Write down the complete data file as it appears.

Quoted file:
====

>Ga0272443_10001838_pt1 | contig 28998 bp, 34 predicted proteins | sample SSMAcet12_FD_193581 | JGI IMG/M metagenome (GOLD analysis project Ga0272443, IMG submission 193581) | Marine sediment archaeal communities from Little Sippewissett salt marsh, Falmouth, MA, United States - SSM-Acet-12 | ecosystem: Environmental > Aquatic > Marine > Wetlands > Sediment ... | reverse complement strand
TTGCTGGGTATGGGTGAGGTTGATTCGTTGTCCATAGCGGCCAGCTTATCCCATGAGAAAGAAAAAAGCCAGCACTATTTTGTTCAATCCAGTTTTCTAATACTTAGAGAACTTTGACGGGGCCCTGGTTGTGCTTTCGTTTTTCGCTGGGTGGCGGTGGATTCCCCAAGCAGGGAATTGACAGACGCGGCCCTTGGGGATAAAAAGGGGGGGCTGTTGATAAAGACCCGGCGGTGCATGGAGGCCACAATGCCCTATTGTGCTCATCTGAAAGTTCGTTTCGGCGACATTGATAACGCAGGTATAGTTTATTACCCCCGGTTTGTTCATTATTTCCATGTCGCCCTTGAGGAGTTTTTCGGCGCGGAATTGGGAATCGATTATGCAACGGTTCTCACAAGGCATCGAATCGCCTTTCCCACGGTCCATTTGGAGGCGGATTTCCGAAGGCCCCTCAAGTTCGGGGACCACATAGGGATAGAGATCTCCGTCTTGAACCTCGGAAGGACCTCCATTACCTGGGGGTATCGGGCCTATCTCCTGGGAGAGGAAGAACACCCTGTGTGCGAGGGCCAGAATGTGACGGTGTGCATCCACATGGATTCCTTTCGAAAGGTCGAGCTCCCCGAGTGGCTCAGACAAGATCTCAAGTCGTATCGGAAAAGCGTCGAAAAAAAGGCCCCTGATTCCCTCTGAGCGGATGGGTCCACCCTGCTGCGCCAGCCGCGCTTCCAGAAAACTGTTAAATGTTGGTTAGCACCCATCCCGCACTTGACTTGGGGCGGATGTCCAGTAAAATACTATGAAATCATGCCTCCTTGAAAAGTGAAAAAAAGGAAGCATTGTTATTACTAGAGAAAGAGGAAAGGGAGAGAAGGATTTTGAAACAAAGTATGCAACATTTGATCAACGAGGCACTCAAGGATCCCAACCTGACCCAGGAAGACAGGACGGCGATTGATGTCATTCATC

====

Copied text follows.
>Ga0272443_10001838_pt1 | contig 28998 bp, 34 predicted proteins | sample SSMAcet12_FD_193581 | JGI IMG/M metagenome (GOLD analysis project Ga0272443, IMG submission 193581) | Marine sediment archaeal communities from Little Sippewissett salt marsh, Falmouth, MA, United States - SSM-Acet-12 | ecosystem: Environmental > Aquatic > Marine > Wetlands > Sediment ... | reverse complement strand
TTGCTGGGTATGGGTGAGGTTGATTCGTTGTCCATAGCGGCCAGCTTATCCCATGAGAAAGAAAAAAGCCAGCACTATTTTGTTCAATCCAGTTTTCTAATACTTAGAGAACTTTGACGGGGCCCTGGTTGTGCTTTCGTTTTTCGCTGGGTGGCGGTGGATTCCCCAAGCAGGGAATTGACAGACGCGGCCCTTGGGGATAAAAAGGGGGGGCTGTTGATAAAGACCCGGCGGTGCATGGAGGCCACAATGCCCTATTGTGCTCATCTGAAAGTTCGTTTCGGCGACATTGATAACGCAGGTATAGTTTATTACCCCCGGTTTGTTCATTATTTCCATGTCGCCCTTGAGGAGTTTTTCGGCGCGGAATTGGGAATCGATTATGCAACGGTTCTCACAAGGCATCGAATCGCCTTTCCCACGGTCCATTTGGAGGCGGATTTCCGAAGGCCCCTCAAGTTCGGGGACCACATAGGGATAGAGATCTCCGTCTTGAACCTCGGAAGGACCTCCATTACCTGGGGGTATCGGGCCTATCTCCTGGGAGAGGAAGAACACCCTGTGTGCGAGGGCCAGAATGTGACGGTGTGCATCCACATGGATTCCTTTCGAAAGGTCGAGCTCCCCGAGTGGCTCAGACAAGATCTCAAGTCGTATCGGAAAAGCGTCGAAAAAAAGGCCCCTGATTCCCTCTGAGCGGATGGGTCCACCCTGCTGCGCCAGCCGCGCTTCCAGAAAACTGTTAAATGTTGGTTAGCACCCATCCCGCACTTGACTTGGGGCGGATGTCCAGTAAAATACTATGAAATCATGCCTCCTTGAAAAGTGAAAAAAAGGAAGCATTGTTATTACTAGAGAAAGAGGAAAGGGAGAGAAGGATTTTGAAACAAAGTATGCAACATTTGATCAACGAGGCACTCAAGGATCCCAACCTGACCCAGGAAGACAGGACGGCGATTGATGTCATTCATC